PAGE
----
The Southwestern Historical Quarterly, Volume 72, July 1968 - April, 1969 Page: 122

Southwestern Historical Quarterly

The photographs in the monograph, which is printed in the attrac-
tive format characteristic of the work of Carl Hertzog, are in them-
selves worth the entire modest purchase price. The monograph is
recommended to aficionados of the Border, the cavalry, and aviation,
or just plain adventure readers.
University of Texas at Arlington E. C. BARKSDALE
The Coming Water Famine. By Jim Wright. New York (Coward-Mc-
Cann, Inc.), 1966. Pp. 255. Index. $5.00.
Two years ago in New York City, a waiter offering diners glasses of
water got a $50 fine for his efforts; shamefaced Hertz and Avis em-
ployees presented unwashed cars to their customers; and Tiffany's dis-
creetly replaced the water in its display window fountain with 84
fifths of the very best gin. With specifics such as these, Jim Wright,
Texas congressman and member of the House Public Works Commit-
tee, nails down his thesis that the United States is headed for a water
crisis, and soon.
The necessity of conserving a fast-dwindling water supply produced
those outlandish incidents in America's largest city. Sophisticated New
Yorkers tiptoed on the edge of panic until their particular water crisis
passed. But that almost unheard-of drought in the East was just one
of many emergencies caused by the growing scarcity of usable water
in the United States. Wright predicts that in a few years every part of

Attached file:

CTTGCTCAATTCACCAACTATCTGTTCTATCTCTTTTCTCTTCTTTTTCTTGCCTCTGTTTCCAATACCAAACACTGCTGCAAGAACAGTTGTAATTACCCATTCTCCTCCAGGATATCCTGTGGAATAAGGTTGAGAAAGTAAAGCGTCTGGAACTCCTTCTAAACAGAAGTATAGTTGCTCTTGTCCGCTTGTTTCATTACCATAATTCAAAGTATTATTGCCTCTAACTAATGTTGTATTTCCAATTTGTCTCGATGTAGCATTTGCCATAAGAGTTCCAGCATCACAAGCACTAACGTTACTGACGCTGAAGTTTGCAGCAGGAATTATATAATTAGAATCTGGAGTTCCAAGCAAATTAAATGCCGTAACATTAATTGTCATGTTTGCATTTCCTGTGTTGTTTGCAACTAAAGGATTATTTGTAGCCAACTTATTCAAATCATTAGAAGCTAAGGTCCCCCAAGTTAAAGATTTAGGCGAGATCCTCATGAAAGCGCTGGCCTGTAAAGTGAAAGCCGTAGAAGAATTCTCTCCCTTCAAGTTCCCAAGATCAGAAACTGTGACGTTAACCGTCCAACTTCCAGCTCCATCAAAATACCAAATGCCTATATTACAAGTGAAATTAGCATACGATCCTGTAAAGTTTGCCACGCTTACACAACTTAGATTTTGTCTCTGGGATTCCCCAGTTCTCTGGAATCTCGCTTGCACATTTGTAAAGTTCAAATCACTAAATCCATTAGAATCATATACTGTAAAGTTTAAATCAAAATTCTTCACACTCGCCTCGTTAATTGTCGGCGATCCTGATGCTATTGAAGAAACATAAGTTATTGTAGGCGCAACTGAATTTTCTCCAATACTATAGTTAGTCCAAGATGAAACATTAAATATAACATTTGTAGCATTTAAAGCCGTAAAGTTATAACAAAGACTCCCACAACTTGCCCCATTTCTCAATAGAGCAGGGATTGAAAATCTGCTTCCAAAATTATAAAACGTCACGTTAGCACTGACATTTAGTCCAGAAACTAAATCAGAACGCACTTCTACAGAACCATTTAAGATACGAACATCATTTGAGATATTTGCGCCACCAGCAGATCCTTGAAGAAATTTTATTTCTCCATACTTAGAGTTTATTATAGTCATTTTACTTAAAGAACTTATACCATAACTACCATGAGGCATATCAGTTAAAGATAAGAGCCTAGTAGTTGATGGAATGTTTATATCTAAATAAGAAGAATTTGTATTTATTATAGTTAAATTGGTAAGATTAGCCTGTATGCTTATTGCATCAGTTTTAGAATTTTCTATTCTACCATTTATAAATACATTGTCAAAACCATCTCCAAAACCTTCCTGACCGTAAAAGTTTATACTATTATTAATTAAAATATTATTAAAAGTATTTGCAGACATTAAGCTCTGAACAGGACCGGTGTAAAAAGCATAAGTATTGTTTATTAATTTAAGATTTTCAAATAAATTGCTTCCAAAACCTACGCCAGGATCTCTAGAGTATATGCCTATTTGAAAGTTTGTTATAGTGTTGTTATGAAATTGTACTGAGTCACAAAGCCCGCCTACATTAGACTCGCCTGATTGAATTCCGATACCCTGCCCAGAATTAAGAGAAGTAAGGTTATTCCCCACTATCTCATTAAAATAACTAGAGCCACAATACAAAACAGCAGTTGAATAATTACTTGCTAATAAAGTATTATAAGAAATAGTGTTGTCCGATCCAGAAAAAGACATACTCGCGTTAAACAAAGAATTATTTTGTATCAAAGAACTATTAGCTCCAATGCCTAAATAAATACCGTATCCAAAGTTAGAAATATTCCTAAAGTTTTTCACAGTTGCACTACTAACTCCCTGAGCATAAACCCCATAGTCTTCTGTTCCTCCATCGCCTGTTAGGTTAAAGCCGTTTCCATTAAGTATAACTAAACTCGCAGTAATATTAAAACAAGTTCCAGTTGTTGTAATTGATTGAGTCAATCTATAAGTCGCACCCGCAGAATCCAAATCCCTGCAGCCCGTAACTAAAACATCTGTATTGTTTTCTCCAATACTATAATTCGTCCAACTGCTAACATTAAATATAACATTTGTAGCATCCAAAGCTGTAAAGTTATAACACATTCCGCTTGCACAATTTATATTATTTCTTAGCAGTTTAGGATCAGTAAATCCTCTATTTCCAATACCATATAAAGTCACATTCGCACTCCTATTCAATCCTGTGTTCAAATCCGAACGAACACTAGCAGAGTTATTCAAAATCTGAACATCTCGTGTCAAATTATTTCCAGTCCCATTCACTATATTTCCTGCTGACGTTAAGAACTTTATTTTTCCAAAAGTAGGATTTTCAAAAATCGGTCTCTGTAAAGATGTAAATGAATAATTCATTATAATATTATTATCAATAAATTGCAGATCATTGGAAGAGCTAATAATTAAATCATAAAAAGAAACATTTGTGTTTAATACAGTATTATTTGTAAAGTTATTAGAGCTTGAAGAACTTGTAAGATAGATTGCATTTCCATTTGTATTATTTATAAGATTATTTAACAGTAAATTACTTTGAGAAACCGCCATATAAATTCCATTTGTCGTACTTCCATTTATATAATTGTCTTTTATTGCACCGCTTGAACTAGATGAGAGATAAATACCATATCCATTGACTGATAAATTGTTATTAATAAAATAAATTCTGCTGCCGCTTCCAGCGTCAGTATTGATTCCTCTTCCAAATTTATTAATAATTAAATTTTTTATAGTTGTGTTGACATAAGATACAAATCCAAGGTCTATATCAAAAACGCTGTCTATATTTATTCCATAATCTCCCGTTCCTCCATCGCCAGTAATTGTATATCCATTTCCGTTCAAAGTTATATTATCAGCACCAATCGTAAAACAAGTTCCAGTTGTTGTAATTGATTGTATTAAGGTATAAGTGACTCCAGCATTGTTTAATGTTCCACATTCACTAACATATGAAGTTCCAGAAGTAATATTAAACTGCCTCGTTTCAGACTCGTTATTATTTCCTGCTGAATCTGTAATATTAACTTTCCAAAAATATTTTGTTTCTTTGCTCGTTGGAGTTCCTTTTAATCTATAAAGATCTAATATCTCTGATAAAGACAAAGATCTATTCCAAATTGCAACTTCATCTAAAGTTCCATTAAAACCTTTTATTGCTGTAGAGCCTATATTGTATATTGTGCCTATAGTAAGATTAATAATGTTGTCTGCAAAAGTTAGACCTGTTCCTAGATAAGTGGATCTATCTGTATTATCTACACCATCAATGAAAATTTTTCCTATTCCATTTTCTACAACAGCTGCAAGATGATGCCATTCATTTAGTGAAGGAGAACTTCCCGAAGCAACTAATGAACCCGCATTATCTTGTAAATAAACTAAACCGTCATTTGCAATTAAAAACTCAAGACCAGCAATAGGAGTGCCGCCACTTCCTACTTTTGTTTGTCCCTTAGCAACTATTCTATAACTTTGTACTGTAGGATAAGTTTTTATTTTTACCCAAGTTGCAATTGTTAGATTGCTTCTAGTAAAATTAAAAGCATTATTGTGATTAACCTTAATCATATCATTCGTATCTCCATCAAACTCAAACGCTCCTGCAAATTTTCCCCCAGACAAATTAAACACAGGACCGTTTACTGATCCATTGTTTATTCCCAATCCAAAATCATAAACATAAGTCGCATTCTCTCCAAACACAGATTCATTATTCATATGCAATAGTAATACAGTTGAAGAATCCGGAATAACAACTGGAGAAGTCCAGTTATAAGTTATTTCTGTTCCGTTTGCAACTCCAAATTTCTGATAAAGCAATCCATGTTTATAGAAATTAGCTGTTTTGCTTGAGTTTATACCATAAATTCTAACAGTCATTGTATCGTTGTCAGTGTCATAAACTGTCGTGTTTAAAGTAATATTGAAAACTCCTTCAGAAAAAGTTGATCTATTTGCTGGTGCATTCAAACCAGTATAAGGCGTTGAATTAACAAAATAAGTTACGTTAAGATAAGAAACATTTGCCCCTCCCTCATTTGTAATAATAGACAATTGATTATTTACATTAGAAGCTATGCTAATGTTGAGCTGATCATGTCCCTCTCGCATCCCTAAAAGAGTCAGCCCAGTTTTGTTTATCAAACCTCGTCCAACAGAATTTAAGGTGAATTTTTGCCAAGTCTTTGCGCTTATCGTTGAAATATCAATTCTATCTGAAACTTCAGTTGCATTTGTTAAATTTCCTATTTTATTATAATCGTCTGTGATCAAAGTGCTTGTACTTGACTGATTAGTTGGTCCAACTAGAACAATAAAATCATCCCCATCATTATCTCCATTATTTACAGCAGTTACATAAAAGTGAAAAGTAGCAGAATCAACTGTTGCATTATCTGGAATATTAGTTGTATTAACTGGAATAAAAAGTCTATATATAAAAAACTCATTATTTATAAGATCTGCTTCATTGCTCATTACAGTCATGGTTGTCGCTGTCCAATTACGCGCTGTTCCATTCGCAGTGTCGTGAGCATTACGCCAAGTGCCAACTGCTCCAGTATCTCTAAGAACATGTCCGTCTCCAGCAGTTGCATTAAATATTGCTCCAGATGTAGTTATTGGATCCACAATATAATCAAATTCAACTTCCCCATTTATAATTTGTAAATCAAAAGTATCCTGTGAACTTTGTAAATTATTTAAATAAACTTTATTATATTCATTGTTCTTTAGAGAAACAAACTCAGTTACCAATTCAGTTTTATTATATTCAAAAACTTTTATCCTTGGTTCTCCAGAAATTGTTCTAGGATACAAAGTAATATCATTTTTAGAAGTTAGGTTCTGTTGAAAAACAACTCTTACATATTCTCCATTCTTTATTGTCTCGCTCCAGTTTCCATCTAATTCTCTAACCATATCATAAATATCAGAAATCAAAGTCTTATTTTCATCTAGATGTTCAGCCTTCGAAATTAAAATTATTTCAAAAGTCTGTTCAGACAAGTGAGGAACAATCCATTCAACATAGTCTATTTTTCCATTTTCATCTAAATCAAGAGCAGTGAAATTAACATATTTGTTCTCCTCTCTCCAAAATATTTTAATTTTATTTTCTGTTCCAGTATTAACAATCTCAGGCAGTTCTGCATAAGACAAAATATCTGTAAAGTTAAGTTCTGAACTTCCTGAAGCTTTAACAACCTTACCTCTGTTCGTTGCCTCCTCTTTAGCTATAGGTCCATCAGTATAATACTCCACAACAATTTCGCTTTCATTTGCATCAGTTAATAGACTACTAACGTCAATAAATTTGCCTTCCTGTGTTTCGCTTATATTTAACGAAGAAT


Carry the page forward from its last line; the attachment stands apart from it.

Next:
the country will be facing serious water difficulties of some kind.
For many years, droughts and floods were responsible for most water
worries in the United States. Now pollution has become as complex
and seemingly insoluble a problem as some of the industrial wastes
that contribute to it. Wright's. description of the Great Lakes, choking
more each day on millions of tons of these industrial wastes and raw
sewage, is an eye-opener. Southwesterners cannot afford to be smug,
however, for w, have our own specialized pollution problems, he says.
Many southwestern stream bottoms are covered with oil-grime pre-
cipitate. As a result, the streams contain no oxygen and can support
no life.
Wright analyzes needless waste of water and the effect of pollution
on man and marine life; then he catalogs some of the efforts being
made to clean up streams and save water supplies. He devotes part of
his book to a discussion of potential new sources of water: desaliniza-
tion, weather modification, and large-scale movement of water.


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Texas State Historical Association. The Southwestern Historical Quarterly, Volume 72, July 1968 - April, 1969, periodical, 1969; Austin, Texas. ( accessed July 22, 2017), University of North Texas Libraries, The Portal to Texas History,; crediting Texas State Historical Association.